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It's all happening at Heritage Square

by Kim Maxwell 1 Mar 2023
Always Welcome

The Cape Town inner city has a new buzz of creative activity. It’s especially concentrated in a recently revitalised Shortmarket Street extension of the Heritage Square precinct. 

In the last two years, Heritage Square has come into its own as a hub of creative entrepreneurship in town. The latest redevelopment of the Buitengracht Street side of the building (which houses the Cape Heritage Hotel) includes a new Asian fusion eatery, a mind-blowing interior design outlet and a business hub. Step inside.

Always Welcome interior
One of the display rooms at Always Welcome.


It’s the first CBD showcase of locally made furniture and homeware collections, in a new Cape Town partnership between local design collective Always Welcome and inner city developers Habitus. The Always Welcome Heritage House space occupies two floors in a corner that extends the Heritage Square precinct, where Buitengracht crosses Shortmarket streets.

“We are a collective of Southern African designer-manufacturers, and we’re strong on including emerging brands,” says co-founder Garreth van Niekerk. The Always Welcome mix of about 40 southern African furniture, lighting and homeware options is curated for a customer to “feel like they’re stepping into the home of a good friend”. 

Think high-end local design in a one-stop shop. “The idea is for the public to interact with designers’ work that they wouldn’t have seen only in a single design showroom. A mix of many designs in the same space. So if you don’t see yourself in the lime green chair, a wooden chair next to it might be better. Although you may find that in seeing that lime green next to the wooden chair, your style may change to something you would not have considered,” explains Van Niekerk.

A wooden dining table on the first floor, with mismatched chairs from a variety of designers, is a similar example. Manager Camila Gillman says Always Welcome is the only comprehensive Cape Town retail outlet for furnituremakers Dokter and Misses, Houtlander, and others. The store also stocks pieces from designers located elsewhere. On level one, admire cream and charcoal sconce wall lights by Kalki Ceramics in Durban. Or ‘The Pronk’, a bold, wooden bedside table from Deft Studios in Gqeberha.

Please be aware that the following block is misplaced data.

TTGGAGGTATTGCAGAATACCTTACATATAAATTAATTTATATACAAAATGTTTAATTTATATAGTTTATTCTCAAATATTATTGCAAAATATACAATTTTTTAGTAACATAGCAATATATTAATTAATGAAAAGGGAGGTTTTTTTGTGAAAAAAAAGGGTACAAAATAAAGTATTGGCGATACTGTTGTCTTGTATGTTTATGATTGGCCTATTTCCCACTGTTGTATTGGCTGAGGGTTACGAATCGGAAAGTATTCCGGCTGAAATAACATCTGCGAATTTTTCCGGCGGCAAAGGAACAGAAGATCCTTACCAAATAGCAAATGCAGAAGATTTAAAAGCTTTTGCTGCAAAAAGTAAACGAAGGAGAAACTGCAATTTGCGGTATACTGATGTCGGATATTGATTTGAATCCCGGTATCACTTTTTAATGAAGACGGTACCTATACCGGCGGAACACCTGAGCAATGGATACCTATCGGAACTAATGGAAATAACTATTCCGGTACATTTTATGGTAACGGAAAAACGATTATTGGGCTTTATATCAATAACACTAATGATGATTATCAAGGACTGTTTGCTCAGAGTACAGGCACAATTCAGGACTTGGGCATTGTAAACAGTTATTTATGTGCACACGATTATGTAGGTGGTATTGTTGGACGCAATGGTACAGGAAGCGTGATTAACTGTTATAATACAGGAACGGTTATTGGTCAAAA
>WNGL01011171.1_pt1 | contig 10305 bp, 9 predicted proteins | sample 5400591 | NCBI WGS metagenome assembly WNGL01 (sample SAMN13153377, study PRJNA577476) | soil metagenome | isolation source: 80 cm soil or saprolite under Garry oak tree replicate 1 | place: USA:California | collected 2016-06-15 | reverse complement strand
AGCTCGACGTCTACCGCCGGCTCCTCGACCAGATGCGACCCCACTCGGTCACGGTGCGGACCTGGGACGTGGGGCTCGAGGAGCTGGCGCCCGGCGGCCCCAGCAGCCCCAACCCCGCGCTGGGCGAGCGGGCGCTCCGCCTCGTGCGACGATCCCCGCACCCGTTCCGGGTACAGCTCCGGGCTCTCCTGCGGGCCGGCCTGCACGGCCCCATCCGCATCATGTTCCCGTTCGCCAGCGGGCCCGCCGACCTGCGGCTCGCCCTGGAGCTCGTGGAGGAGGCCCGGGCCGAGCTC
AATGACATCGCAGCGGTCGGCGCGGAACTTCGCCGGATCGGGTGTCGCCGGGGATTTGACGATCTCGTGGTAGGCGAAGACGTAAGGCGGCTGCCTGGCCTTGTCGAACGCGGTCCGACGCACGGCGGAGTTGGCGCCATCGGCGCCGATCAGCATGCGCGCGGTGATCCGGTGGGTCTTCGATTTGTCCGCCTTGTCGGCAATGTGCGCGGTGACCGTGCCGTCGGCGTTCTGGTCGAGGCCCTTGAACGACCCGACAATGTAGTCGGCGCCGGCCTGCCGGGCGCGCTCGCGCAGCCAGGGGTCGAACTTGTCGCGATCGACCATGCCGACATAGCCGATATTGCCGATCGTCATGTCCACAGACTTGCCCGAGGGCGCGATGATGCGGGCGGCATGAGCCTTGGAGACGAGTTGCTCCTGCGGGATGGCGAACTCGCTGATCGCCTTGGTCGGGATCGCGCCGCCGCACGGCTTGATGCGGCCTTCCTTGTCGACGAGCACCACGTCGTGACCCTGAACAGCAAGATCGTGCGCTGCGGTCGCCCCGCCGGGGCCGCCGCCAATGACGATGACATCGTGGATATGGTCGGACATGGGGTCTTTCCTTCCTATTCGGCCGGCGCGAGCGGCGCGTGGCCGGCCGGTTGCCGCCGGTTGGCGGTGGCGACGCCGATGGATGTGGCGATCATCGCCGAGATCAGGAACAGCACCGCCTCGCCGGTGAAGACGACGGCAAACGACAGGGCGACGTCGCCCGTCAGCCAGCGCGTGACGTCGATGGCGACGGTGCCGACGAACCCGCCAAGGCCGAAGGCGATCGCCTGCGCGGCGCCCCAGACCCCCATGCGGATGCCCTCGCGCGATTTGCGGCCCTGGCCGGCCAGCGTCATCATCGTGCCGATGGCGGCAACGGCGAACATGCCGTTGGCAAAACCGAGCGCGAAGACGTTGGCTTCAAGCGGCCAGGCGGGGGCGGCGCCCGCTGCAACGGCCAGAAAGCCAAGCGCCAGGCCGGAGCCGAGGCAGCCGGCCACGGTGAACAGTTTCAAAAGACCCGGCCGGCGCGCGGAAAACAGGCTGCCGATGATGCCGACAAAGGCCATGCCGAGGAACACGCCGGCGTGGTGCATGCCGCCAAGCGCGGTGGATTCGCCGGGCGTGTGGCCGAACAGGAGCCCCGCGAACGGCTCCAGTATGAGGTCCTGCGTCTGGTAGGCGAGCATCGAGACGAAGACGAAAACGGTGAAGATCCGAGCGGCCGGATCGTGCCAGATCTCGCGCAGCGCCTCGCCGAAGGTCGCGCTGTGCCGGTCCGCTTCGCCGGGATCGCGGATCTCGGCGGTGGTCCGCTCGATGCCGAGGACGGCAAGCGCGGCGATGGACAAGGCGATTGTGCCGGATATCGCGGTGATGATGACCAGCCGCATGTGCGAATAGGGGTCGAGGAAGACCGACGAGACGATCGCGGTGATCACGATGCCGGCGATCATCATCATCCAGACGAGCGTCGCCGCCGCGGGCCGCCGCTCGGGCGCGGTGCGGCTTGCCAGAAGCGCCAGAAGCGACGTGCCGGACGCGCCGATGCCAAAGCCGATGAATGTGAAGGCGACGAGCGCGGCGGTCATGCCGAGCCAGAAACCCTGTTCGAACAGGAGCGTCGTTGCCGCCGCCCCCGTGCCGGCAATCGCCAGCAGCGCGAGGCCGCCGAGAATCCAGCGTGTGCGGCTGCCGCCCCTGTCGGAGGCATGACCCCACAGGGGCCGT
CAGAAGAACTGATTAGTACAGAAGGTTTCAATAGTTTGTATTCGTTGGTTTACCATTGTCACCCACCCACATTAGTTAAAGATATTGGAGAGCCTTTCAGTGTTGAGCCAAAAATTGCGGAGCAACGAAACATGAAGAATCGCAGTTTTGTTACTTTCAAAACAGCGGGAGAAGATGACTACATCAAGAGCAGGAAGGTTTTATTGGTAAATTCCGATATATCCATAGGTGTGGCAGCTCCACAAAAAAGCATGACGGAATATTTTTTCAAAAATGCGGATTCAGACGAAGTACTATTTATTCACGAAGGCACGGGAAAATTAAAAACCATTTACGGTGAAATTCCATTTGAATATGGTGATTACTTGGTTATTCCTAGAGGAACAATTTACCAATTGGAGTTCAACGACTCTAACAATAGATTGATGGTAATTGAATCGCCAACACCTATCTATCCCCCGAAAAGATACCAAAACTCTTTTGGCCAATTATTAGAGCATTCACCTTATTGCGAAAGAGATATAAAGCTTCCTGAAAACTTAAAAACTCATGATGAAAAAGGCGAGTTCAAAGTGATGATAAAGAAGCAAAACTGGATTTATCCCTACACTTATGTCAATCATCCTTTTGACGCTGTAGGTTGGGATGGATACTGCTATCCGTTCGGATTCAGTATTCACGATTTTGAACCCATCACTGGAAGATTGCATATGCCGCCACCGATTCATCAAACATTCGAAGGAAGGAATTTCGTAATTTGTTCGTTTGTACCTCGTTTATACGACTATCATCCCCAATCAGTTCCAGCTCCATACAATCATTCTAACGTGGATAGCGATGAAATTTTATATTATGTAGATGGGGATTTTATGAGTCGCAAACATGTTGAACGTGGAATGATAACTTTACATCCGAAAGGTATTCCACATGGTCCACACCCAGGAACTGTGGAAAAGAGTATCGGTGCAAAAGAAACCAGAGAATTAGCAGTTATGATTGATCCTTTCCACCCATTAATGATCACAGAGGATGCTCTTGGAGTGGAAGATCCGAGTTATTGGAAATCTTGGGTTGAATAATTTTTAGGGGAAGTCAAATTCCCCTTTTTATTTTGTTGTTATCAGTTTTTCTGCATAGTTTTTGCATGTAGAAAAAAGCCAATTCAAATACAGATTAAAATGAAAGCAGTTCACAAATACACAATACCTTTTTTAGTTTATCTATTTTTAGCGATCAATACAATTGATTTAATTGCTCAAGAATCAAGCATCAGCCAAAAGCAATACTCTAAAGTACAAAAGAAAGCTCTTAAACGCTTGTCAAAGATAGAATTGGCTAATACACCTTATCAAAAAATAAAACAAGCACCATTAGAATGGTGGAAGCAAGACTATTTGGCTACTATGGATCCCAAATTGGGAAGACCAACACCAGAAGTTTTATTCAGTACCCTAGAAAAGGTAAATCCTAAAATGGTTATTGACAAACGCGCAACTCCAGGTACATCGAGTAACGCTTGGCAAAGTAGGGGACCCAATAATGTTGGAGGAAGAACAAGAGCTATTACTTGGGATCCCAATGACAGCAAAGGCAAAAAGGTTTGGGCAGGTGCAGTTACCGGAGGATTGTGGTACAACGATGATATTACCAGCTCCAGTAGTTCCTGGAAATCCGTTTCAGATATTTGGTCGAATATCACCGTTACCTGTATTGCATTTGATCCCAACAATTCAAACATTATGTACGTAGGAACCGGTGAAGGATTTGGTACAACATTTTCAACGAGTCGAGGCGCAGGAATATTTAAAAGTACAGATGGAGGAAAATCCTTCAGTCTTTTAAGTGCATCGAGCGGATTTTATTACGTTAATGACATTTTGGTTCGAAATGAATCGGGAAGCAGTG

Homeware accessories include a metallic pink ‘Sarah Silverma’am’ lamp from Joe Paine Studio, quirky Pac-Man lamps from Mash.T Design Studio, and carved aluminium vases and trays from NØDE.

Merchandising/operations director Alan Hayward talks about their point of difference. “The scale of what we’re doing means we're able to present bigger dining tables and couches, for instance, whereas others might only have a lamp or a chair. We try to give a sense of a designer’s entire range, so you understand their brand. So we’ll have a bench, colour samples, and different bases it would be available in.”

Always Welcome Heritage House, 108 Shortmarket St.

Silk Asian Fusion
Silk Asian Fusion has added a sophisticated edge to Heritage Square.


  1. Food fun: “It’s about having fun with good food and cocktails,” says Faisal Khakoo. “We keep it casual; we aren’t trying to be authentic Japanese, Cantonese, Indian or Thai.” Find Asian fusion tapas in this December 2022 partnership between Christophe Durand and Khakoo of Bouchon, a French-Spanish bistro also in Heritage Square.